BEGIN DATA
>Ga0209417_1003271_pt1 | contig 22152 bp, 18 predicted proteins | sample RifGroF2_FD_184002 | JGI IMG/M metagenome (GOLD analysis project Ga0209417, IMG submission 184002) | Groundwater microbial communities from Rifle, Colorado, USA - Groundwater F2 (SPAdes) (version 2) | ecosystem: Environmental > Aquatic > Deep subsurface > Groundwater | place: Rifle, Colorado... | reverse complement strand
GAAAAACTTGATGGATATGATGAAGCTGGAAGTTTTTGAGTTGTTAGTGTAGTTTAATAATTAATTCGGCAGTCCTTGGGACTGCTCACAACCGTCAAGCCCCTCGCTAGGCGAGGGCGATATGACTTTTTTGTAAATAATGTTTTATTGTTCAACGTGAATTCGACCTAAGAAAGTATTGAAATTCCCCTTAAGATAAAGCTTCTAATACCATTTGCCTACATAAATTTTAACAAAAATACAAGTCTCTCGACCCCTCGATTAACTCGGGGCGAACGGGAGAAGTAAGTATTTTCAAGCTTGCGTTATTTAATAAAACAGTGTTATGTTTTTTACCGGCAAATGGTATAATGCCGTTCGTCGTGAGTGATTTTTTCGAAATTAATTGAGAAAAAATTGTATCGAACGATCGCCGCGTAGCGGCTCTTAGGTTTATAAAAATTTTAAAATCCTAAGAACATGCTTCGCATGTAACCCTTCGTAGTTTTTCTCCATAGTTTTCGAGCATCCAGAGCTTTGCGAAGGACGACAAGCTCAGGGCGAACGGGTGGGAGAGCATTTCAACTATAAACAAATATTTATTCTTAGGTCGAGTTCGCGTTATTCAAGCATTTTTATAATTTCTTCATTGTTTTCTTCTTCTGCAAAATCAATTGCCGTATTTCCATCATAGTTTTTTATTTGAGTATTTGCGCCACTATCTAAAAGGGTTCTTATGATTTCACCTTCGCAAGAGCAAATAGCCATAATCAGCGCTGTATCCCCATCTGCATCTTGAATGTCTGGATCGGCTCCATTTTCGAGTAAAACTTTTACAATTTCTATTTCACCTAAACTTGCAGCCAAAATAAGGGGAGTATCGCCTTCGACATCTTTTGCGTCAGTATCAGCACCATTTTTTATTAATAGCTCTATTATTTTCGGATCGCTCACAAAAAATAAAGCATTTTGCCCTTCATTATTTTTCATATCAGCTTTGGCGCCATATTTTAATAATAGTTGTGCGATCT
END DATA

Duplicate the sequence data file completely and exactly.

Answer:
>Ga0209417_1003271_pt1 | contig 22152 bp, 18 predicted proteins | sample RifGroF2_FD_184002 | JGI IMG/M metagenome (GOLD analysis project Ga0209417, IMG submission 184002) | Groundwater microbial communities from Rifle, Colorado, USA - Groundwater F2 (SPAdes) (version 2) | ecosystem: Environmental > Aquatic > Deep subsurface > Groundwater | place: Rifle, Colorado... | reverse complement strand
GAAAAACTTGATGGATATGATGAAGCTGGAAGTTTTTGAGTTGTTAGTGTAGTTTAATAATTAATTCGGCAGTCCTTGGGACTGCTCACAACCGTCAAGCCCCTCGCTAGGCGAGGGCGATATGACTTTTTTGTAAATAATGTTTTATTGTTCAACGTGAATTCGACCTAAGAAAGTATTGAAATTCCCCTTAAGATAAAGCTTCTAATACCATTTGCCTACATAAATTTTAACAAAAATACAAGTCTCTCGACCCCTCGATTAACTCGGGGCGAACGGGAGAAGTAAGTATTTTCAAGCTTGCGTTATTTAATAAAACAGTGTTATGTTTTTTACCGGCAAATGGTATAATGCCGTTCGTCGTGAGTGATTTTTTCGAAATTAATTGAGAAAAAATTGTATCGAACGATCGCCGCGTAGCGGCTCTTAGGTTTATAAAAATTTTAAAATCCTAAGAACATGCTTCGCATGTAACCCTTCGTAGTTTTTCTCCATAGTTTTCGAGCATCCAGAGCTTTGCGAAGGACGACAAGCTCAGGGCGAACGGGTGGGAGAGCATTTCAACTATAAACAAATATTTATTCTTAGGTCGAGTTCGCGTTATTCAAGCATTTTTATAATTTCTTCATTGTTTTCTTCTTCTGCAAAATCAATTGCCGTATTTCCATCATAGTTTTTTATTTGAGTATTTGCGCCACTATCTAAAAGGGTTCTTATGATTTCACCTTCGCAAGAGCAAATAGCCATAATCAGCGCTGTATCCCCATCTGCATCTTGAATGTCTGGATCGGCTCCATTTTCGAGTAAAACTTTTACAATTTCTATTTCACCTAAACTTGCAGCCAAAATAAGGGGAGTATCGCCTTCGACATCTTTTGCGTCAGTATCAGCACCATTTTTTATTAATAGCTCTATTATTTTCGGATCGCTCACAAAAAATAAAGCATTTTGCCCTTCATTATTTTTCATATCAGCTTTGGCGCCATATTTTAATAATAGTTGTGCGATCT